Graduates from Hope Secondary School (HSS) were honoured with a Blanket Ceremony to mark their next stage in life.
The ceremony, which took place at the school gymnasium last Wednesday (May 31) during Indigenous Awareness Week, was performed for HSS’s senior students who graduated last Saturday (June 3). Traditionally performed for HSS’s Indigenous graduates, this year the ceremony was extended to HSS’s non-Indigenous students as well.
According to Rosalee Floyd, the principal of HSS, the idea to perform the blanket ceremony for the entire graduating class came about in a meeting where, while updating staff on discussions held within the Equity and Action Committee, the question was raised if all students could take part in the ceremony.
“Well in the past we have blanketed our Indigenous students, who are graduating, as part of the Indigenous Honoring ceremony that we typically have at this time of year,” said Rosalee Floyd, the principal of HSS. “And so as we continue to work towards truth and reconciliation, the question was raised, is it possible for us to blanket all of the students? I took it back to the committee, and we discussed it to make sure that we weren’t missing any protocols or anything like that.
“Long story short, we went ahead with our plan to blanket all of the students because, although we’ve had some of our senior students blanketed, it’s always been in a ceremony that’s been separate from the rest of the school. So, many students would never have witnessed anything like this before or even some of the staff for that matter. And this was an opportunity to showcase this honor.”
According to Floyd credit for the ceremony goes towards HSS’s Indigenous team. In fact, Floyd said that the event could not have happened without their hard work.
The ceremony was organized by HSS’s Indigenous Support Workers, Caitlin Demmitt and Jessica Poirier (a member of Spuzzum First Nation), and by HSS’s Indigenous Mentor, Kristie Peters (a member of Chawathil First Nation). Justin Kelly (a member of Shxw’ōwhámél First Nation) was the MC for the ceremony and explained each part of the ceremony, in order for the audience to understand the symbolic importance of the ceremony, as well as each piece and the reason for it. Life advice/speeches were also given by Shane John (a member of Chawathil First Nation) and Chawathil Elder Patricia John.
The graduating class all received blankets which were wrapped around them. For many Indigenous cultures across Canada, receiving a blanket holds symbolism tied to acknowledging a relationship, along with honouring, respecting, and recognizing an individual and their achievements. In the case of HSS’s graduating class, the gifted blankets are meant to provide protection and to honour the students as they transition into the next chapter of their lives.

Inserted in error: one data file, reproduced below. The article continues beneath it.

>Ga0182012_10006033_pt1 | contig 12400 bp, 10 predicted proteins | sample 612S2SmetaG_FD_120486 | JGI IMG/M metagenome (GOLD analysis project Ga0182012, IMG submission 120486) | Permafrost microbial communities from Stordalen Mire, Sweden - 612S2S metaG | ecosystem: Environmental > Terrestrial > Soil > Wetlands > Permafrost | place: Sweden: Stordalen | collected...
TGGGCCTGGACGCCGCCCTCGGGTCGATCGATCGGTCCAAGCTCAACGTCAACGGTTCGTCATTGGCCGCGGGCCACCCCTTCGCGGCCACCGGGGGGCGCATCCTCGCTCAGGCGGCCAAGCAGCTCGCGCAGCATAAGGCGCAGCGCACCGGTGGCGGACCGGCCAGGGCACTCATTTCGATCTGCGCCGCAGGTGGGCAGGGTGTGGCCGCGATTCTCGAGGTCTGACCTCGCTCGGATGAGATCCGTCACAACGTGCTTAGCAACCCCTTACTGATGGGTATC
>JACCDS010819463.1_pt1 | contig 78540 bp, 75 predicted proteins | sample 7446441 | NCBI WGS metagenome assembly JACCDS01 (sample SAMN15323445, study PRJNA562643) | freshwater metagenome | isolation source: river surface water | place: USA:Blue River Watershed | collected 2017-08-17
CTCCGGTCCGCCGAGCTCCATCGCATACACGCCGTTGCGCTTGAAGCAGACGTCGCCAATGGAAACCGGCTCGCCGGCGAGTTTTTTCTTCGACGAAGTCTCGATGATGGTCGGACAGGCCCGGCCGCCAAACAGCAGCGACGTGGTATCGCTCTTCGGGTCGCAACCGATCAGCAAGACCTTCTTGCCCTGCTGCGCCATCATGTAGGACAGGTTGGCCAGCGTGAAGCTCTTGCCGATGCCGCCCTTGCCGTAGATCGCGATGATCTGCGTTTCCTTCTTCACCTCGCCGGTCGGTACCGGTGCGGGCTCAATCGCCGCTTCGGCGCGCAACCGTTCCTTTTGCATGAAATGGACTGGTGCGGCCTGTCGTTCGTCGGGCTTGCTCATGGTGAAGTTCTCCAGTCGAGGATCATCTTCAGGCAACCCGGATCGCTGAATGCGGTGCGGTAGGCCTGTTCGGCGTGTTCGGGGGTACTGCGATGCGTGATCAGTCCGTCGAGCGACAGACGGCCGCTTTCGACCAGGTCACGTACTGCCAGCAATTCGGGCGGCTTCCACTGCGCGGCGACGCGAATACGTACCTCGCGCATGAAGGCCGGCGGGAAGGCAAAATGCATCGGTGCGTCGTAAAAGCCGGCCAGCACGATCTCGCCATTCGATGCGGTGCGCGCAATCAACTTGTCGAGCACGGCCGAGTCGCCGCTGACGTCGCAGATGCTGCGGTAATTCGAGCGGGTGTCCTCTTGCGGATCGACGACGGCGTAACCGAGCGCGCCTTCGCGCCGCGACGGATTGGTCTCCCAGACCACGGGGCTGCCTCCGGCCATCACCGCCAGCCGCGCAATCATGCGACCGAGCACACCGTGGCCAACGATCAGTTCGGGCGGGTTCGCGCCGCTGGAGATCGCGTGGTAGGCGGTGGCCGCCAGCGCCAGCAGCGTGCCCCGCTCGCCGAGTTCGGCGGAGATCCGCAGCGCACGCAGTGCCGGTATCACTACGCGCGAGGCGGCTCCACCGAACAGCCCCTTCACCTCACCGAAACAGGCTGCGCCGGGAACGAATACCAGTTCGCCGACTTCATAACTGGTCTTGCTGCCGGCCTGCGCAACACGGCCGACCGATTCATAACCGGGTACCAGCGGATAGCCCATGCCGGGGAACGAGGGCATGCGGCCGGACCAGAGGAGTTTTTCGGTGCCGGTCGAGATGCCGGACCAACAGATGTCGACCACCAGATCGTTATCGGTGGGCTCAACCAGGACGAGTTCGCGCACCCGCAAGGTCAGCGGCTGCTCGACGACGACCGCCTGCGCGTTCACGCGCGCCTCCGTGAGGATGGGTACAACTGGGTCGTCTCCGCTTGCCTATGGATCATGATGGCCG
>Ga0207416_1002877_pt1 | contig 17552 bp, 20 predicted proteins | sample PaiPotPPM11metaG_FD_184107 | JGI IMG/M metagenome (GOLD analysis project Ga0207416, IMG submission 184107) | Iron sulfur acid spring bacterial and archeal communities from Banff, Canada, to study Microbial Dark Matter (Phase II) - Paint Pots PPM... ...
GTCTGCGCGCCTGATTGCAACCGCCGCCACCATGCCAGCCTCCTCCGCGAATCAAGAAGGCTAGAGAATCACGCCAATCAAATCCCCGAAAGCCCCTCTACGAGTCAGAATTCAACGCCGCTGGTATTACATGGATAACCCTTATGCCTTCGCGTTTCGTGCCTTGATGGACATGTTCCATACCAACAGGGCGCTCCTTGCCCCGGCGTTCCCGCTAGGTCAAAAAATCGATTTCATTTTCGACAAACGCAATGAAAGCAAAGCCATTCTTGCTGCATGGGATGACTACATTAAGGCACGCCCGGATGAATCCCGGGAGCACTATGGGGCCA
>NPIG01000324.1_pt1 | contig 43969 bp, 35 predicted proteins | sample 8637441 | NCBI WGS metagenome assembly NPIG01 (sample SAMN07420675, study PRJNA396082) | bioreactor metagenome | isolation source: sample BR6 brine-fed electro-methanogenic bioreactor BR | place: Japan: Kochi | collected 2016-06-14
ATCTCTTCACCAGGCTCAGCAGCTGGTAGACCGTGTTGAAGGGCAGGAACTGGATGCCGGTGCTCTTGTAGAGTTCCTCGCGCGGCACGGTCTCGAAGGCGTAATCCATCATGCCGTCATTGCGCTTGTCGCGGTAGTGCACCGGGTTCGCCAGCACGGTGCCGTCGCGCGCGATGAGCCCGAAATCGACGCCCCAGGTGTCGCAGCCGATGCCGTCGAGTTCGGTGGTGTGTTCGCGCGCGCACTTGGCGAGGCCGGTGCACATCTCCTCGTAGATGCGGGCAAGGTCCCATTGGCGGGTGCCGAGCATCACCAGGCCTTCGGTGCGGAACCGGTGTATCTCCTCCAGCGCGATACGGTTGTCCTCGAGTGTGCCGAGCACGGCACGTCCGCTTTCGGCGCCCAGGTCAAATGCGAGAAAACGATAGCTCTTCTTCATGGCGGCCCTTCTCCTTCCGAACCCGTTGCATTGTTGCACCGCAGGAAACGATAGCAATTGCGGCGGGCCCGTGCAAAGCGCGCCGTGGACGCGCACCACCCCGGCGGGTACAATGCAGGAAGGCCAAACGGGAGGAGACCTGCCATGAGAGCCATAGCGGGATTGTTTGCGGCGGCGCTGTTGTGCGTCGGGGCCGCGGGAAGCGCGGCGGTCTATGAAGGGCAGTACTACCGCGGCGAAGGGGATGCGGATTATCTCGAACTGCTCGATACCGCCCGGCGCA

According to Floyd, the reaction of the blanket ceremony, both during and after, has been nothing short of positive with many of the students expressing gratitude over being included in the event.
“It was a really a moving ceremony. It truly was beautiful, in my opinion,” Floyd said. “And, during our planning, I had mentioned to the team that I think it’s important that we try and educate the students beforehand. So, we provided staff with information about the ceremony so they could talk to their students about what this ceremony meant. We also had announcements during the week to help prep students for (the ceremony). And then we had everybody in the gym, and it was all well and good.”
Younger students, who were also in attendance to witness the event, also expressed interest in the ceremony and, according to Floyd, came away from it with more respect, understanding, and awareness (as well as excitement over one day being able to participate in the ceremony). Due to the education provided beforehand, many students wanted to learn more about the ceremony and were asking questions throughout the week leading up to it.
As such, she said HSS plans to continue the blanket ceremony for all graduating students in the future years.
“As we move forward in this community towards truth and reconciliation, I just really want people to embrace the kindness that is within us all,” Floyd said. “It’s like Rose Peters (Chawathil First Nation’s band manager who passed away last year) said — I held her in high esteem and even in my own learning I relied on Rose. She said to me, ‘as long as you’re coming to it with a good heart, even if you make a mistake, it’ll be okay’.”